What are dreams and the theories behind them?

Updated: Mar 11

Many of us wonder why we dream or what a particular dream means when we wake up the next morning or we try to remember what the dream was about.

Not until recently have dreams been part of scientific and empirical research, before that it was mainly philosophers thousands of years ago who were fascinated with them.

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What is a dream?


Dreams can be a variety of things from images to emotions, to the thoughts we experience when we are sleeping. They can be really vivid and colorful or vague and hard to understand. Dreams can also be somewhat scary or have happy emotions associated with them. Sometimes we wake up and we can refocus on our dream and understand it and other times we can be left confused and not have a clear understanding of it.


What purpose do dreams serve?


Dreams can be a variety of things from images to emotions, to the thoughts we experience when we are sleeping. They can be really vivid and colorful or vague and hard to understand. Dreams can also be somewhat scary or have happy emotions associated with them. Sometimes we wake up and we can refocus on our dream and understand it and other times we can be left confused and not have a clear understanding of it.


Throughout my career I’ve actually had quite a number of patients talk about recent dreams they’ve experienced and bring them into session to get my thoughts on what their dream meant. So, what do us psychologists have to say about why all of us dream? Many theories have been suggested, however no one single consensus has been agreed upon. It might seem by now with all the technology we have and all the research that is out there, that researchers would have a better understanding of the purpose of dreams, however science is still studying the functions and purposes of sleep itself and why we need it.


Researchers are somewhat divided when it comes to discussing dreams and what there purpose is. Some researchers say there is no real purpose to them, while other researchers state that our dreams are essential to our emotional, mental, and physical well-being.

Some researchers suggest that dreams serve no real purpose while others believe that dreaming is essential to mental, emotional and physical well-being. The director of the Sleep Disorders Center at Newton-Wellesley Hospital in Boston, Mass., named Ernest Hoffman, suggested in the journal ‘Scientific American’ in 2006 that "a possible function of a dream to be weaving new material into the memory system in a way that both reduces emotional arousal and is adaptive in helping us cope with further trauma or stressful events."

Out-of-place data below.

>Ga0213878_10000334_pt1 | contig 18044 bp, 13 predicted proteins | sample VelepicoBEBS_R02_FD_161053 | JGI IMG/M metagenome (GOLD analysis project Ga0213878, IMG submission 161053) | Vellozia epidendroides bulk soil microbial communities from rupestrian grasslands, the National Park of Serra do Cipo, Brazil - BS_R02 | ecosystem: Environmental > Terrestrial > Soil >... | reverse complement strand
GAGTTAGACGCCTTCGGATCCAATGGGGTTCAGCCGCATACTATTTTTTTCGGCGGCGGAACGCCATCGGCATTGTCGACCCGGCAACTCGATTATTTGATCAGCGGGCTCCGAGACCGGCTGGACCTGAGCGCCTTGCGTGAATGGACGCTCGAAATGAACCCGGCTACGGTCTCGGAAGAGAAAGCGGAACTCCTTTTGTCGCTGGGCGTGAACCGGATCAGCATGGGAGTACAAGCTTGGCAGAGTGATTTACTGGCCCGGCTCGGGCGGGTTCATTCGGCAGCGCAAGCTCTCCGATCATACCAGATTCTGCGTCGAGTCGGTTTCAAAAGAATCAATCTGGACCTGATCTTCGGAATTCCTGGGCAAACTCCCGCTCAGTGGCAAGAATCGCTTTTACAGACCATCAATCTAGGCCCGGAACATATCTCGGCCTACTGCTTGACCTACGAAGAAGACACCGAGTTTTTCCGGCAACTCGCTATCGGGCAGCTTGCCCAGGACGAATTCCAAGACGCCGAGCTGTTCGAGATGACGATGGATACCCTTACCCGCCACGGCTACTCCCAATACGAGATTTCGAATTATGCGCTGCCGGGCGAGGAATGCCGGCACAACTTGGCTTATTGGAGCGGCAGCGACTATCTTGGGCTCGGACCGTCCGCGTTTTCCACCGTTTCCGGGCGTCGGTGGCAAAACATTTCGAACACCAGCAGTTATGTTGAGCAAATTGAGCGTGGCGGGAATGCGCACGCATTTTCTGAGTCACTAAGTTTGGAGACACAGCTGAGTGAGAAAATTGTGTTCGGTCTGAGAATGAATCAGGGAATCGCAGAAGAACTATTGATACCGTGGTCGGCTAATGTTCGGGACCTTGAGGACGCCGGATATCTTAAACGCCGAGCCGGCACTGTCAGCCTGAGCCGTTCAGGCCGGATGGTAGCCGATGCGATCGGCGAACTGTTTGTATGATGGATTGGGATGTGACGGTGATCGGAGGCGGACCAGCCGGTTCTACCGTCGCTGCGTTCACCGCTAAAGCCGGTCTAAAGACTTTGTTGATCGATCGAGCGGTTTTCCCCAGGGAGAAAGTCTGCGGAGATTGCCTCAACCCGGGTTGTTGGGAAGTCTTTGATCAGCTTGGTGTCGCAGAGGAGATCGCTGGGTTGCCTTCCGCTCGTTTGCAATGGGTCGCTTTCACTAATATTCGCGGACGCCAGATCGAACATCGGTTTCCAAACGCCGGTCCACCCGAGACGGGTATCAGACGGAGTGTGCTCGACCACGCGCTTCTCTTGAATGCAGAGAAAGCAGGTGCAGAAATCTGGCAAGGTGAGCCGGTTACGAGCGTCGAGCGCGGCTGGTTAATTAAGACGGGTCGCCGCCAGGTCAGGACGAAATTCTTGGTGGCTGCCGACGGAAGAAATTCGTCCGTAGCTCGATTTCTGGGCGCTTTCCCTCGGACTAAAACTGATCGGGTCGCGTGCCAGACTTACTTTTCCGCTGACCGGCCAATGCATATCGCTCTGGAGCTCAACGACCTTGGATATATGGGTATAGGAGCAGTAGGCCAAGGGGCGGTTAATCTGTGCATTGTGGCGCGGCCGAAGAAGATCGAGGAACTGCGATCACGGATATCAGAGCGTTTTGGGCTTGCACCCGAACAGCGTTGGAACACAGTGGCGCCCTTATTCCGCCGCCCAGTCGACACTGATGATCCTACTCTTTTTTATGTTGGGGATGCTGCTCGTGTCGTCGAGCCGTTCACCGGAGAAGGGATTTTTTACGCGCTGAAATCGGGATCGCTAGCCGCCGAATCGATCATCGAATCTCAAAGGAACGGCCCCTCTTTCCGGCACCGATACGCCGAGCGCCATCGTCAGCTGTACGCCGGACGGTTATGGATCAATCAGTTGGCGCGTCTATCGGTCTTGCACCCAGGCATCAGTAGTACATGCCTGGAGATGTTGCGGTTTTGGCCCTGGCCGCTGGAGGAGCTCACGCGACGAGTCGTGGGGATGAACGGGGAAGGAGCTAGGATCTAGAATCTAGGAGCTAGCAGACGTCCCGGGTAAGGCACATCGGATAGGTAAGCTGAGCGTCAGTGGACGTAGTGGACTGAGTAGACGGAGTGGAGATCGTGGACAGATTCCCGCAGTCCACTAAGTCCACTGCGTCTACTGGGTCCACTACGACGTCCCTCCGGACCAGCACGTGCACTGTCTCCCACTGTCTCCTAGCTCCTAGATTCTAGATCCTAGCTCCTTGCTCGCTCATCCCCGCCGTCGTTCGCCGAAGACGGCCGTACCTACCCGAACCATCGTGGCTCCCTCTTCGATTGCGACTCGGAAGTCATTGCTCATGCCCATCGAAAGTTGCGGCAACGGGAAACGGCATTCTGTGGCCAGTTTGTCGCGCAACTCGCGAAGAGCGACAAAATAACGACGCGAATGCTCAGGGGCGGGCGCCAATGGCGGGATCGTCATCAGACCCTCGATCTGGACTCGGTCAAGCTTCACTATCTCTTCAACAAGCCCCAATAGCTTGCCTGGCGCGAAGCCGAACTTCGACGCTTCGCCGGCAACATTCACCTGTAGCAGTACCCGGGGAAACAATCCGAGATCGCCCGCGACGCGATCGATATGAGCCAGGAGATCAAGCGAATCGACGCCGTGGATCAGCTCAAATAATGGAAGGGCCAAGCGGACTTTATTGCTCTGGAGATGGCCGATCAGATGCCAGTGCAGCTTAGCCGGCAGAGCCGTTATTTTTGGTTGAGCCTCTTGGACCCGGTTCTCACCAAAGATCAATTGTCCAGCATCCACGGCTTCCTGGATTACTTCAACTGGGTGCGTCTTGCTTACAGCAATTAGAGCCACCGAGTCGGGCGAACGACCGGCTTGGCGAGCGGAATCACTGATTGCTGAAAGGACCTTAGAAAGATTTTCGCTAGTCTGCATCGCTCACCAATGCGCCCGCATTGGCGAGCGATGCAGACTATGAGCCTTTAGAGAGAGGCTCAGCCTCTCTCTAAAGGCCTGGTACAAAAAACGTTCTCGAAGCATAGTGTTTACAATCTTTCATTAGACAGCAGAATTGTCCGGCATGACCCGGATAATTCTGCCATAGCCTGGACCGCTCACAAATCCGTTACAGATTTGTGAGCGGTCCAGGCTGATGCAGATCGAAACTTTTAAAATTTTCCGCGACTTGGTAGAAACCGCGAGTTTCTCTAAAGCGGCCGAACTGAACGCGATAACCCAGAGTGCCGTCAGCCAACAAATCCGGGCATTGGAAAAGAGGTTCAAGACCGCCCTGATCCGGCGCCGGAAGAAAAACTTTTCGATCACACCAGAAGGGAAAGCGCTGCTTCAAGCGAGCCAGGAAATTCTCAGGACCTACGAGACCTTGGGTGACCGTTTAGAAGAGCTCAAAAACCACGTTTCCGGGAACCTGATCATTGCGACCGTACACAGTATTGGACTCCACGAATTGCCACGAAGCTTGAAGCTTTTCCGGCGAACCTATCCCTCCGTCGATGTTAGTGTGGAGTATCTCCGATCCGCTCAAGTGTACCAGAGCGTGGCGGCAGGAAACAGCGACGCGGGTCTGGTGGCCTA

Now, let’s talk a little more about some of the most recognizable dream theories and the theorists behind them.



Psychoanalytic theory of dreams


Have you ever heard of Sigmund Freud? He was from Austrian and the founder of psychoanalysis back in the 1910’s.


Sigmund Freud’s theory of dreams suggested that people’s dreams represented their unconscious thoughts, desires, and motivations. In his psychoanalytic view of personality, he believed that people are driven by their aggressive and sexual instincts that are repressed from their conscious awareness. Since these thoughts are not consciously expressed by the individual Freud suggested that our thoughts found their way into the person’s awareness through their dreams while sleeping.


He even wrote a famous book back in 1899 titled “The Interpretation of Dreams” and stated, “dreams are disguised fulfillments of repressed wishes."


Freud even broke up our dreams into two different components: manifest content and latent content. Manifest content is the actual images, thoughts, and content contained within the dream, while latent content represents the hidden psychological meaning of the dream.


Here is another dream theory…



Activation-Synthesis model of dreaming


This was first proposed by J. Allan Hobson and Robert McClarley in 1977. According to this theory, areas in the brain become activated while the body is in REM sleep, which causes areas in the limbic system involved in emotions and memories to become active. The brain creates and decodes this internal activity and tries to find meaning in these signals, which results in dreaming. This model suggests that dreams are a subjective interpretation of signals generated by the brain during sleep.


I’ve had many patients come in to discuss their dreams and try and find the meanings behind the dream. I have shared with many of my patients that dreams are not meaningless and they are more like our imaginative conscious state and we are trying to make sense of information and our ideas.


Here are a few other theories/ideas of dreams that researchers have came up with…

  • One theory implies that dreams are the result of our brains trying to interpret external stimuli during sleep. For example, the sound of the music on the radio may be assimilated into the content of a dream.

  • Another theory uses a computer metaphor to justify dreams. According to this theory, dreams serve to “declutter” confusion from the mind, much like cleanup operations in a computer, refreshing the mind to prepare for the next day.

  • This last model suggests that dreams function as a form of therapy. The dreamer is able to make connections between different thoughts and emotions in a safe environment and work them out in their minds/dreams instead of in real life. This may be why sometimes we wake up in the morning and wonder if that dream we just had was real or just a dream.



Laine E. Davis, PsyD

Postdoctoral Psychology Resident


Blair H. Mor, Psy.D.

Supervising Licensed Psychologist

Owner at MorMindful Therapy & Psychiatry


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